Editorial—Out the Door

Unless you’ve been actively trying to avoid the news, you already know that the Supreme Court of the US leaked a draft decision that, if it matches the final, will essentially throw Roe v. Wade, the landmark case that made abortion into a constitutionally protected right in the United States, out the door.  The moment this happens, many states have legislation in place that will automatically make abortion illegal the moment it is allowed to be so.

This shouldn’t affect Canada too much, except that it will.  First and foremost, it brings back into focus the abortion debate.  Canada remains a nation with no laws surrounding abortion, ever since our own Supreme Court struck down the laws restricting abortion as being infringements on a person’s ability to maintain “the security of the person” and the government of the time, or any government since, declined to try to create any new ones.

This is a debate that most conservative politicians do not want to have at all.  After all, most Canadians, and even a large portion of conservative supporters, are of the opinion that a woman should have the right to choose who or what is using her body.  However, there is a small contingent of Canadians, who happen to make up a vocal contingent of conservative party supporters, who do not agree with this at all.

As we can see here in Alberta, if a significant chunk of your party has strong ideas about what they want, even if those ideas are unpalatable to most of the population, as a politician you have little choice but to listen to them if you want to keep your job.  And even then, that may only be a short-term solution.  One that may make it harder to keep the job past the next election.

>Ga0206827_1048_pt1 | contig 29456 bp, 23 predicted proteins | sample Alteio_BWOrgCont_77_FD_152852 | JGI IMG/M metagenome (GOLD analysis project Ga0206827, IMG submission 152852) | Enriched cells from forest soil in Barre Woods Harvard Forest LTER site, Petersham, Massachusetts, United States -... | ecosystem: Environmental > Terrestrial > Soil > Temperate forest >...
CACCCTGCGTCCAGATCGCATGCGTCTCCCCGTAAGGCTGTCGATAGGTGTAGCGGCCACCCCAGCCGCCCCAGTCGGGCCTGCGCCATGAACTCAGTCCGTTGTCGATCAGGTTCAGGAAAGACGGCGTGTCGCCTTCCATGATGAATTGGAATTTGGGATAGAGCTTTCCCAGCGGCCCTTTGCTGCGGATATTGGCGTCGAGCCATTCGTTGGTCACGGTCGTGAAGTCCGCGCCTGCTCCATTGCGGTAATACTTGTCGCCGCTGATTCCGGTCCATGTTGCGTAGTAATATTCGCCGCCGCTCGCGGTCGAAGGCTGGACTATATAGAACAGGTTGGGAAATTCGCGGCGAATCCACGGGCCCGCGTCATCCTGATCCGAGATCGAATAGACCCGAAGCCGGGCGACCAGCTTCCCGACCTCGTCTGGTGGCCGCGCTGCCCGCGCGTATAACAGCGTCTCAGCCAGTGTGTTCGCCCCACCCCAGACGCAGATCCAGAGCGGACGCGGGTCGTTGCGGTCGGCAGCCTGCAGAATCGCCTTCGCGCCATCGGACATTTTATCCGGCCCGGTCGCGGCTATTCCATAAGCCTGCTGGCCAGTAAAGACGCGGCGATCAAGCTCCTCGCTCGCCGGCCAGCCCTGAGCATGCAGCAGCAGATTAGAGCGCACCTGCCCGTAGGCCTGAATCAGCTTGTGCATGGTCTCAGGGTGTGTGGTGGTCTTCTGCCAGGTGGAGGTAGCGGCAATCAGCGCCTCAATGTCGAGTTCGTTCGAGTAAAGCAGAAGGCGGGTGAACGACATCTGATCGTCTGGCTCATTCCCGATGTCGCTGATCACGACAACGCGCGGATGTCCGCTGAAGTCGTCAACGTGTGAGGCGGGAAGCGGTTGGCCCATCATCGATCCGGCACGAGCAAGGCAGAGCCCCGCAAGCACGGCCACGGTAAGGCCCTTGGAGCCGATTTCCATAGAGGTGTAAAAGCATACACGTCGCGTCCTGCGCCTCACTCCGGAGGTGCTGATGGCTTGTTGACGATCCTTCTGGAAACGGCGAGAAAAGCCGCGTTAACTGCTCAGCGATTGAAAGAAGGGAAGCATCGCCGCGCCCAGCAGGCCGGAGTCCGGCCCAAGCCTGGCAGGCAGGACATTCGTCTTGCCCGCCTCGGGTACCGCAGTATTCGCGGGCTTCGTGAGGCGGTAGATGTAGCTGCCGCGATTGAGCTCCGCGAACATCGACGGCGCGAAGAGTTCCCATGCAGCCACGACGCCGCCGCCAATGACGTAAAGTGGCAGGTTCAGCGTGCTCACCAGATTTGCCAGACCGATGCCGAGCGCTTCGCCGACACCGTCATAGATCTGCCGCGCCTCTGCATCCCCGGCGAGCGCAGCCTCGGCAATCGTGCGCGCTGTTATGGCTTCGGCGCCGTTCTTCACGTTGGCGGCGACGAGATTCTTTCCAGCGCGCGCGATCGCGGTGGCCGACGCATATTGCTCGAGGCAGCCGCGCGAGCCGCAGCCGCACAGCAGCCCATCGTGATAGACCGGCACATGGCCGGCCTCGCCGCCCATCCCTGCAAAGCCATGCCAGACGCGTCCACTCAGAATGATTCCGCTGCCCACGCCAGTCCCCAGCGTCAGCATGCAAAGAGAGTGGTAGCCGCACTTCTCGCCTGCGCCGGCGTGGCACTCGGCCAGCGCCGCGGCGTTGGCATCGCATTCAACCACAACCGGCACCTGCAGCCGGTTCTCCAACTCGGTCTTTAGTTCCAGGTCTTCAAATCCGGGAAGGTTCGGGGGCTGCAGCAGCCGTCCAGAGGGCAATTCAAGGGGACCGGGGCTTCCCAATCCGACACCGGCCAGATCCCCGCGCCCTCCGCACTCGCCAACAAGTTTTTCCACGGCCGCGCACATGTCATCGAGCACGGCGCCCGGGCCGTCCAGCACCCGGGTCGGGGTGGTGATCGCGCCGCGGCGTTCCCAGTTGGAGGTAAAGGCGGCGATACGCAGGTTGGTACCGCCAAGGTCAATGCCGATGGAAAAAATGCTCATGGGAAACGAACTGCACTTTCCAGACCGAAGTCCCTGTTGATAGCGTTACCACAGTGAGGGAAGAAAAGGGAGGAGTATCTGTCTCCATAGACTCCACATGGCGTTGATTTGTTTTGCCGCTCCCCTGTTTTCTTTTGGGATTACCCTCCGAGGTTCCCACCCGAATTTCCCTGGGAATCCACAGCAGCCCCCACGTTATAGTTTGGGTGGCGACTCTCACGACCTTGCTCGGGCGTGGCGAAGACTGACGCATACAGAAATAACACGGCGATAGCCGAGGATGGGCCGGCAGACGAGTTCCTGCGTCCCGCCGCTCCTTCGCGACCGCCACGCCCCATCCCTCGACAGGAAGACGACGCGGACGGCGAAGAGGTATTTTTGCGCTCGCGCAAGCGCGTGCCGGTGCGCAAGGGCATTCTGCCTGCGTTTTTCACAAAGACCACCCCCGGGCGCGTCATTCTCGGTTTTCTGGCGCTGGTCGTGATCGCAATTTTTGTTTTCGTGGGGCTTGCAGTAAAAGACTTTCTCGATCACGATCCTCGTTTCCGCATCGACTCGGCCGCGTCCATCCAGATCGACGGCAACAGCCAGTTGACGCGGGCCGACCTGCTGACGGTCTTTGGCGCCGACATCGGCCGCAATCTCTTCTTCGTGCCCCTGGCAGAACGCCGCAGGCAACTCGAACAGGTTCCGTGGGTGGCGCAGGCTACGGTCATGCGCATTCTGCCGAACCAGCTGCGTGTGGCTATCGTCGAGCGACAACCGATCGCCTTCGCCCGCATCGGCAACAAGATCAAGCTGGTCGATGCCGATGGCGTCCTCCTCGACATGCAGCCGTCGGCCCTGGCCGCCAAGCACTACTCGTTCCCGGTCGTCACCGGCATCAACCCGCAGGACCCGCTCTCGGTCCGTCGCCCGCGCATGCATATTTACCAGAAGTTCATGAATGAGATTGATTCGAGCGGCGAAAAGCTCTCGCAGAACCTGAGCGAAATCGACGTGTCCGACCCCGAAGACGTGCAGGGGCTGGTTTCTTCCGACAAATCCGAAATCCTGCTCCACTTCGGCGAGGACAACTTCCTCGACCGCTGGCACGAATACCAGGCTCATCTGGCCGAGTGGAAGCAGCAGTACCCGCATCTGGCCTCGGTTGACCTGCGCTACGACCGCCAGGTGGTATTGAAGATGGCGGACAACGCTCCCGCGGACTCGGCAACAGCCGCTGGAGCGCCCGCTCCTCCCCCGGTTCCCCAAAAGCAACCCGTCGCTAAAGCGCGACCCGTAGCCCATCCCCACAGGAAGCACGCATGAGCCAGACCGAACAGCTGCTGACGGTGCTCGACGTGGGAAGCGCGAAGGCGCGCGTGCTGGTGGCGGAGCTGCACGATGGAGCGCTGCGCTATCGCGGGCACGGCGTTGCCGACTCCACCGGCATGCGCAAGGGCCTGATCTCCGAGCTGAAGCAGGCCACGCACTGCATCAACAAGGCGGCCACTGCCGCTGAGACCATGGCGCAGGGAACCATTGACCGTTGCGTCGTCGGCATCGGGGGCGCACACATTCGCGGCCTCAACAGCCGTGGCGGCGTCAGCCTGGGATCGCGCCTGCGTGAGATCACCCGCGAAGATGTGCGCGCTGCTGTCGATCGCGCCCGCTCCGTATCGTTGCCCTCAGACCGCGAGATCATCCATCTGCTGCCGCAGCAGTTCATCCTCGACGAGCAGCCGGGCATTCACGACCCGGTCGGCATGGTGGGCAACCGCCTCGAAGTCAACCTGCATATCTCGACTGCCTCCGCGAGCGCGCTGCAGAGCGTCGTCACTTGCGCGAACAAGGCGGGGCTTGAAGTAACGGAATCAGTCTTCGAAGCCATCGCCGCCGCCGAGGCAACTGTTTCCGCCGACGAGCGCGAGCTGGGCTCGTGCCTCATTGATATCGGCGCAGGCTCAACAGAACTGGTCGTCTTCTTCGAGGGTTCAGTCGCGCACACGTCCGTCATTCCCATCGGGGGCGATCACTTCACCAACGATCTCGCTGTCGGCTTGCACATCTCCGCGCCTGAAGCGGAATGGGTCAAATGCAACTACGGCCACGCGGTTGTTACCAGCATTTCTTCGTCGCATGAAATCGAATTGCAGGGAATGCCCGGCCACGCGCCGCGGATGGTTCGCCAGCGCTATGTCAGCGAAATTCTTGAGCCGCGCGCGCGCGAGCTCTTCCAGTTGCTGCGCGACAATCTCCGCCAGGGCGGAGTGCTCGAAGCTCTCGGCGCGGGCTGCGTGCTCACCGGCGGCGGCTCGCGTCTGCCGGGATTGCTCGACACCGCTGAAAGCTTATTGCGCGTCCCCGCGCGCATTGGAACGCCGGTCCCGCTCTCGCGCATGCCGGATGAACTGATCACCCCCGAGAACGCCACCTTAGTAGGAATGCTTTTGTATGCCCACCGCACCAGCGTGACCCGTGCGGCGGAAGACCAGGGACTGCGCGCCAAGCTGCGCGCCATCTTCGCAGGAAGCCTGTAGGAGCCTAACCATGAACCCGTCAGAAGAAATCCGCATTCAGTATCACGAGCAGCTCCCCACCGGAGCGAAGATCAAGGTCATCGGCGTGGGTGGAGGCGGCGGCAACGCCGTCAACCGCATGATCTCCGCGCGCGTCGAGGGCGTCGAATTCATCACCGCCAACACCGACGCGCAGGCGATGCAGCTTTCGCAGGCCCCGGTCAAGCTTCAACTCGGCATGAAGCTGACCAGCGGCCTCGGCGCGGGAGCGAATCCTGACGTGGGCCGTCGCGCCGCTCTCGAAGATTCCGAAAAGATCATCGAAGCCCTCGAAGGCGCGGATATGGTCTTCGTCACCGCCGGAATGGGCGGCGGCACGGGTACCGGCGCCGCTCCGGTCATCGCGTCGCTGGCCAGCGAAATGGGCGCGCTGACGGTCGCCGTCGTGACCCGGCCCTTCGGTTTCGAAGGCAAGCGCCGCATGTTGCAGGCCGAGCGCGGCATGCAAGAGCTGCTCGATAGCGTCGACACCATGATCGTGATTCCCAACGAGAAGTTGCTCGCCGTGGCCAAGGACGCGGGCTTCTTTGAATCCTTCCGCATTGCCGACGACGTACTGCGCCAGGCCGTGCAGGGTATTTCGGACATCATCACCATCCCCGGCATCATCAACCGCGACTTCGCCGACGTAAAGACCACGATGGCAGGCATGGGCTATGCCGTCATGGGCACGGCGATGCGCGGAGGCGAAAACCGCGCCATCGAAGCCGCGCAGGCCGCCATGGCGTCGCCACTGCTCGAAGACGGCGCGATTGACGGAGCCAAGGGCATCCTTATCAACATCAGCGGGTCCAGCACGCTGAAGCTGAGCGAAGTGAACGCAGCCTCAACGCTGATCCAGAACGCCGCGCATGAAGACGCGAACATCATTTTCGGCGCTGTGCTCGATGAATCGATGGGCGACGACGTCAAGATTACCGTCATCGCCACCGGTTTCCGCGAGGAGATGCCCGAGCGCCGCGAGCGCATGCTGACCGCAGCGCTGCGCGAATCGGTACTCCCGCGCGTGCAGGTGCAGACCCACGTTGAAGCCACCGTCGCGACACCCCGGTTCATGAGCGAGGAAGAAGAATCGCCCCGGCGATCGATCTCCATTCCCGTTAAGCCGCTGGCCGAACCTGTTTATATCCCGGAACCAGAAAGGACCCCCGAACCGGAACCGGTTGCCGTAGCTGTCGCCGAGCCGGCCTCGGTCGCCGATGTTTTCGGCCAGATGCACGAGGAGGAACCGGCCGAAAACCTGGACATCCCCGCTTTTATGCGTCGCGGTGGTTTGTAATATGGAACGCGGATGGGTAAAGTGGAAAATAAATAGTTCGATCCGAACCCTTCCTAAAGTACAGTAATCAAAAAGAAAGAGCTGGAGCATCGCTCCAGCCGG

So to conservative politicians, the abortion debate puts them between the rock of the opinion of their socially conservative supporters, and the hard place that is the opinion of most Canadians.  Needless to say, it’s a place the they’d rather not be in.

Meanwhile, the ruling may also mean women leave their home states to seek out an abortion.  And while some states are considering legislation that would seek to penalize a woman who does that, it would be very difficult for those states to get information from Canadian providers.  This means we may become a favored destination for medial tourism from the US states specifically for abortion.  It’s hard to imagine that this would not cause a reaction here, especially among the more socially conservative elements of society.

Or in short, the debate is going to be coming back, whether we want it to or not.  This will, in turn, give conservative opponents a lot of ammunition against a conservative party that requires it’s socially conservative wing simply to stay relevant.  The CPC can’t divorce itself from it’s more socially conservative elements without losing any hope of attaining power, but can’t be seen appeasing them too much or it enflames the “Anybody But Conservative” movements, meaning the more progressive vote in Canada will coalesce around a single party, also eliminating any hope of conservatives attaining power.  It’s interesting to see how as the United States swings further to the right, their swing may cause a reactionary swing in Canada in the opposite direction.

Meanwhile, this is the last issue before I take a week off, so enjoy the read, and we’ll see you again on May 20th.  I’m out the door!